PARylation, DNA (De)methylation, and Diabetes

  • Melita VidakovićEmail author
  • Anja Tolić
  • Nevena Grdović
  • Mirunalini Ravichandran
  • Tomasz P. Jurkowski
Reference work entry


Diabetes and diabetic complications, autoimmunity and inflammatory diseases, have recently become the focus of epigenetic therapy, since with epigenetic drugs it is possible to reverse aberrant gene expression profiles associated with the disease states. For diabetes, the therapy challenges depend on identifying the most appropriate molecular target and its influence on a relevant gene product. This chapter summarizes the current view on the interplay between ten-eleven translocation (TETs) and the poly(ADP-ribose) polymerase (PARPs) family of enzymes in regulating DNA methylation and how this interplay could be targeted to attenuate diabetes. This molecular interchange jigsaw puzzle is emerging as an important focus of research, and we can expect to see further advances in the elucidation of its role in diabetes as well as other pathologies. Moreover, the possibility for designating specific PARP-1 inhibitors as potential “EPI-drugs” for diabetes prevention/attenuation is also discussed. Understanding the epigenetic machinery and the differential roles of its components is essential for the development of targeted epigenetic therapies for diseases.


Diabetes DNA methylation DNA demethylation DNMT enzymes Epigenetic drug targets Chromatin architecture PARylation PARP-1 inhibitors TET enzymes 

List of Abbreviations














base excision repair






clustered regularly interspaced short palindromic repeats/associated protein-9 nuclease


DNA methyltransferases


nicotinamide adenine dinucleotide


poly(ADP-ribose) polymerase family of enzymes


poly(ADP-ribose) polymers




poly(ADP-ribose) glycohydrolases


reactive oxygen/nitrogen species


type 1 diabetes


type 2 diabetes


thymine-DNA glycosylase


ten-eleven translocation family of enzymes





This work was supported by the Alexander von Humboldt foundation, program for funding a Research Group Linkage (2014) and Ministry of Education, Science and Technological Development of the Republic of Serbia, Grant No. 173020. This article is based upon work from COST Action (CM1406), supported by COST (European Cooperation in Science and Technology), participants MV and TPJ.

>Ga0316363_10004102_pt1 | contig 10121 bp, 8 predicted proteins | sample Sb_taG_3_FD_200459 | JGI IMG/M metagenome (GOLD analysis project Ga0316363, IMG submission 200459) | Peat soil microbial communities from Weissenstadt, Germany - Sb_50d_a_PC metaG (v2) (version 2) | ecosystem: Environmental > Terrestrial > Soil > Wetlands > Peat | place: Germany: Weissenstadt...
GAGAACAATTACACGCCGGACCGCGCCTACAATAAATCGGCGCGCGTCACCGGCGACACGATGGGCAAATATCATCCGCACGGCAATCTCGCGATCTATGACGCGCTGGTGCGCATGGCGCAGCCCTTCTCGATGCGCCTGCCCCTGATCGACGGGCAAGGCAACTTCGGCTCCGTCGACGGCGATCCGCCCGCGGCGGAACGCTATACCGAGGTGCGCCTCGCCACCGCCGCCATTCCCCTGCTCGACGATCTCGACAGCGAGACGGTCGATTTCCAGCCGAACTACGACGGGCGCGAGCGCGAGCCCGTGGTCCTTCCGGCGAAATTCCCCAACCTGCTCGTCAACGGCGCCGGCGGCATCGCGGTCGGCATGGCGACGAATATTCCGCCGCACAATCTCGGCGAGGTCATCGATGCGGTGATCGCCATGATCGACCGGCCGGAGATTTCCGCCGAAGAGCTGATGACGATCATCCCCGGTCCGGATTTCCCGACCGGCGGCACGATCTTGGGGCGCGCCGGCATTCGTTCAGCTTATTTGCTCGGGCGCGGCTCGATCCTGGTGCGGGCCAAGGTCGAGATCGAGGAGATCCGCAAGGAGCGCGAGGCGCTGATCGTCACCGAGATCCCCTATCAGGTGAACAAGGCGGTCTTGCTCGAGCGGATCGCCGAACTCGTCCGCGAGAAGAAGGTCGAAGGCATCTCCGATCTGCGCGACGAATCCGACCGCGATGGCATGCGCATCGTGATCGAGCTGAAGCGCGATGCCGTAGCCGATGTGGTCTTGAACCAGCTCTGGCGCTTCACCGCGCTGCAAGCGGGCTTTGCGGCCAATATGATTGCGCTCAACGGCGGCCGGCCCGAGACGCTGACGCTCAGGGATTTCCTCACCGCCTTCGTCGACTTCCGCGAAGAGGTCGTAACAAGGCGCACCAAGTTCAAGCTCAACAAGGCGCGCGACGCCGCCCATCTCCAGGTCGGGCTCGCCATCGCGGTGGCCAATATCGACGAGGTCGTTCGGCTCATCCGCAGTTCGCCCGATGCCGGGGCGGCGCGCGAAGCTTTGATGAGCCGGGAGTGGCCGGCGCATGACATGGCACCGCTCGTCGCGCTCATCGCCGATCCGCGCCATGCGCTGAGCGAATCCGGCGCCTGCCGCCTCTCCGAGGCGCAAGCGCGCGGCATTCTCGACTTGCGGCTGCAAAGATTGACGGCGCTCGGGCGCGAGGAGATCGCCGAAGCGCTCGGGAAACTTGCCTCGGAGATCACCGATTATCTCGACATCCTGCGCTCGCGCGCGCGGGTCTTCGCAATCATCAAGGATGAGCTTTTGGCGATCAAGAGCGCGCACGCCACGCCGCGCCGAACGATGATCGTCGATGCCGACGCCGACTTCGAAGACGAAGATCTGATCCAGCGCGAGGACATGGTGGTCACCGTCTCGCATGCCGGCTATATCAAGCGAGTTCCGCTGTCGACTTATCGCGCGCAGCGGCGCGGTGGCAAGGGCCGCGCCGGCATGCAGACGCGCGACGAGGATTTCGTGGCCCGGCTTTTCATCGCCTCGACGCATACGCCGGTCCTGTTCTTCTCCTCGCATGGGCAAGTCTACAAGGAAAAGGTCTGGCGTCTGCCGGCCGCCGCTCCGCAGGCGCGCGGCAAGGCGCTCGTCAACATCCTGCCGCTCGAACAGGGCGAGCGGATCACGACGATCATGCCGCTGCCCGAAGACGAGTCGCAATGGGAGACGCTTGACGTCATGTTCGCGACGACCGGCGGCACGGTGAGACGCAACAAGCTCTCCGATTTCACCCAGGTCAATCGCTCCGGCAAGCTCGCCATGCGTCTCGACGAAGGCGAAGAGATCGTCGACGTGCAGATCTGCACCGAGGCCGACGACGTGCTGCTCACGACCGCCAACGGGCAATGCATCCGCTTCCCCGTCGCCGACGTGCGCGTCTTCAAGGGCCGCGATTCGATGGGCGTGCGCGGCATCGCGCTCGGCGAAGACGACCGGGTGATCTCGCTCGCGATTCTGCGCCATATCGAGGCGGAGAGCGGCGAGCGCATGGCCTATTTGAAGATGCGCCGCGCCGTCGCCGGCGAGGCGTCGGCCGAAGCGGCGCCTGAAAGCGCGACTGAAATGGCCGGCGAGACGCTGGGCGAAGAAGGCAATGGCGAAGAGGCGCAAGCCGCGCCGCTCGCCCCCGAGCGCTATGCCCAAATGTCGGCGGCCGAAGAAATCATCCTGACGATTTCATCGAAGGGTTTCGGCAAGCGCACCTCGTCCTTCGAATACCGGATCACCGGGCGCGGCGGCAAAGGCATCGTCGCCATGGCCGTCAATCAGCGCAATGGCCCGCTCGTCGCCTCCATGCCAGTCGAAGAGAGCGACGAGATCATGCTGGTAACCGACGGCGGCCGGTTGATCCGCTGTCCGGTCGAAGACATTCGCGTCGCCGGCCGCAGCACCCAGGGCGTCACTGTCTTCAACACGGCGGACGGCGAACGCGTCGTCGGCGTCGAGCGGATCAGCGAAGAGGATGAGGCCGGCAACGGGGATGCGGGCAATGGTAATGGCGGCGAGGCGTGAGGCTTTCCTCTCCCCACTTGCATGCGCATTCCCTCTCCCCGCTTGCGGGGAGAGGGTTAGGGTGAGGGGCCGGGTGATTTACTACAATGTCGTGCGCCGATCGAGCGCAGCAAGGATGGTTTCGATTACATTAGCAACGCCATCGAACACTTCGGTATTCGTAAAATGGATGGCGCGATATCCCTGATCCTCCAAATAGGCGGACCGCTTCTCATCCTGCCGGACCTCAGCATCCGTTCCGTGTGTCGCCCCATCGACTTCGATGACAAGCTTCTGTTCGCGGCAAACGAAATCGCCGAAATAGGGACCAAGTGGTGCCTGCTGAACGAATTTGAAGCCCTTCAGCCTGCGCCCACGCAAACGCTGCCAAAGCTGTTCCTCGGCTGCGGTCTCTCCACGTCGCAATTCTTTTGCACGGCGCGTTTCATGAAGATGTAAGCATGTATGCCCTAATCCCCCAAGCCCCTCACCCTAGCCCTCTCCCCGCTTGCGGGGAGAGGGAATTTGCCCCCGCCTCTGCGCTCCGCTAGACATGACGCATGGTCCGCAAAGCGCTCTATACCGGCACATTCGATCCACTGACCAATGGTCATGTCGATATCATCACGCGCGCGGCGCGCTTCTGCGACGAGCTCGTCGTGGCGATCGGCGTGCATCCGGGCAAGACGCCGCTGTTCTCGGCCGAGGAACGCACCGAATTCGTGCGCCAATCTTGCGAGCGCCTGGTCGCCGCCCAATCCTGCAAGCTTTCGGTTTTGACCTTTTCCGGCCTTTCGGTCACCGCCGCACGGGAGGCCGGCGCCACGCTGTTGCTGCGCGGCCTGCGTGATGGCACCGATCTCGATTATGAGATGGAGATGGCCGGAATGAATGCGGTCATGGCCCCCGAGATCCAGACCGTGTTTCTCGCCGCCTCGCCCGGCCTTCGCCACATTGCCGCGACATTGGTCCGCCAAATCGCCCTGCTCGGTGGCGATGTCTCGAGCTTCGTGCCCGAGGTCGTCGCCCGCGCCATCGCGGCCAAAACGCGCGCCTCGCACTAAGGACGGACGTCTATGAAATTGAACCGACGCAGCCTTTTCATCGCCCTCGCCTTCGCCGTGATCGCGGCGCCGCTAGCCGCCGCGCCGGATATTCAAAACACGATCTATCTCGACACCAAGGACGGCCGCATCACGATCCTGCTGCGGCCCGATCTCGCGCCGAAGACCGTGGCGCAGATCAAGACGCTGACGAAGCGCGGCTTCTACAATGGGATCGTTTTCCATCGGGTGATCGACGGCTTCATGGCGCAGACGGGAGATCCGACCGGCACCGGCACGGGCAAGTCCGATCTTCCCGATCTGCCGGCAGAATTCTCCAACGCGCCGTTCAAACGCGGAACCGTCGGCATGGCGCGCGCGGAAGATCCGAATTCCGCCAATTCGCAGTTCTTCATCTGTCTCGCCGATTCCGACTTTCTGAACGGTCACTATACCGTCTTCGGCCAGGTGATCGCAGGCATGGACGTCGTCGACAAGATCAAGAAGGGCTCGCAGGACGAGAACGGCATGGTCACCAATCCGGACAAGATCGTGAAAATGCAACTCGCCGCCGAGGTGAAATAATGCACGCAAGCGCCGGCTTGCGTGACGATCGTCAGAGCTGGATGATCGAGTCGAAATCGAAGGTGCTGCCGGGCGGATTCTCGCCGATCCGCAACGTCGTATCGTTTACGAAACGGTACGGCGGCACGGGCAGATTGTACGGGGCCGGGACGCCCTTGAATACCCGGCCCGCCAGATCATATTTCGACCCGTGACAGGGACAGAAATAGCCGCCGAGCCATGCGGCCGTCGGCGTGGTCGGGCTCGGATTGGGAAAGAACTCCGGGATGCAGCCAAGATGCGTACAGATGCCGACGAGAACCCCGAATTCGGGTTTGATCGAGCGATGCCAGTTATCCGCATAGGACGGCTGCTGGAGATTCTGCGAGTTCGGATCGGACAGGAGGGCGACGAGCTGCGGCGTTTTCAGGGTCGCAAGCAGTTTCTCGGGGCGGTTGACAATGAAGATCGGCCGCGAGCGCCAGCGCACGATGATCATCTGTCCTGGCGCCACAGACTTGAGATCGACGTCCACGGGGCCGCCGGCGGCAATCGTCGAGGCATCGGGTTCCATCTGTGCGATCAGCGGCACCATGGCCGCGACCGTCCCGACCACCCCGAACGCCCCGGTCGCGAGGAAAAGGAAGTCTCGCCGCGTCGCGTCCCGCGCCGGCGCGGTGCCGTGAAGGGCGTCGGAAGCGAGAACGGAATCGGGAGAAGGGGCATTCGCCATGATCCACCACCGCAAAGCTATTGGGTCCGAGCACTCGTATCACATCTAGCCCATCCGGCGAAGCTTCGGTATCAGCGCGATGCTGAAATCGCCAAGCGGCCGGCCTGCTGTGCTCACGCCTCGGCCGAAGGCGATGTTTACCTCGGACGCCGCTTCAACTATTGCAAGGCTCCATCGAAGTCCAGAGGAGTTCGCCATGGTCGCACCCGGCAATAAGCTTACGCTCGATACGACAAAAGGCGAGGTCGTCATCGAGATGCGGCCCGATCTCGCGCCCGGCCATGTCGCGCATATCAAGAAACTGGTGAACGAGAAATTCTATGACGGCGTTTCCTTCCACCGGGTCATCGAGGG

1. Agardh E, Lundstig A, Perfilyev A et al (2015) Genome-wide analysis of DNA methylation in subjects with type 1 diabetes identifies epigenetic modifications associated with proliferative diabetic retinopathy. BMC Med 13:182CrossRefGoogle Scholar
  2. Arguelles AO, Meruvu S, Bowman JD et al (2016) Are epigenetic drugs for diabetes and obesity at our door step? Drug Discov Today 21:499–509CrossRefGoogle Scholar
  3. Ba X, Garg NJ (2011) Signaling mechanism of poly(ADP-ribose) polymerase-1 (PARP-1) in inflammatory diseases. Am J Pathol 178:946–955CrossRefGoogle Scholar
  4. Bai P (2015) Biology of poly(ADP-Ribose) polymerases: the factotums of cell maintenance. Mol Cell 58:947–958CrossRefGoogle Scholar
  5. Bouwens L, Rooman I (2005) Regulation of pancreatic beta-cell mass. Physiol Rev 85:1255–1270CrossRefGoogle Scholar
  6. Burkart V, Wang ZQ, Radons J et al (1999) Mice lacking the poly(ADP-ribose) polymerase gene are resistant to pancreatic beta-cell destruction and diabetes development induced by streptozocin. Nat Med 5:314–319CrossRefGoogle Scholar
  7. Caramori ML, Kim Y, Moore JH et al (2012) Gene expression differences in skin fibroblasts in identical twins discordant for type 1 diabetes. Diabetes 61:739–744CrossRefGoogle Scholar
  8. Carretero MV, Torres L, Latasa U et al (1998) Transformed but not normal hepatocytes express UCP2. FEBS Lett 439:55–58CrossRefGoogle Scholar
  9. Chen CC, Wang KY, Shen CK (2012) The mammalian de novo DNA methyltransferases DNMT3A and DNMT3B are also DNA 5-hydroxymethylcytosine dehydroxymethylases. J Biol Chem 287:33116–33121CrossRefGoogle Scholar
  10. Christensen BC, Houseman EA, Marsit CJ et al (2009) Aging and environmental exposures alter tissue-specific DNA methylation dependent upon CpG island context. PLoS Genet 5:e1000602CrossRefGoogle Scholar
  11. Ciccarone F, Klinger FG, Catizone A et al (2012) Poly(ADP-ribosyl)ation acts in the DNA demethylation of mouse primordial germ cells also with DNA damage-independent roles. PLoS One 7:e46927CrossRefGoogle Scholar
  12. Ciccarone F, Valentini E, Bacalini MG et al (2014) Poly(ADP-ribosyl)ation is involved in the epigenetic control of TET1 gene transcription. Oncotarget 5:10356–10367CrossRefGoogle Scholar
  13. Ciccarone F, Valentini E, Zampieri M et al (2015) 5mC-hydroxylase activity is influenced by the PARylation of TET1 enzyme. Oncotarget 6:24333–24347CrossRefGoogle Scholar
  14. Dayeh T, Volkov P, Salo S et al (2014) Genome-wide DNA methylation analysis of human pancreatic islets from type 2 diabetic and non-diabetic donors identifies candidate genes that influence insulin secretion. PLoS Genet 10:e1004160CrossRefGoogle Scholar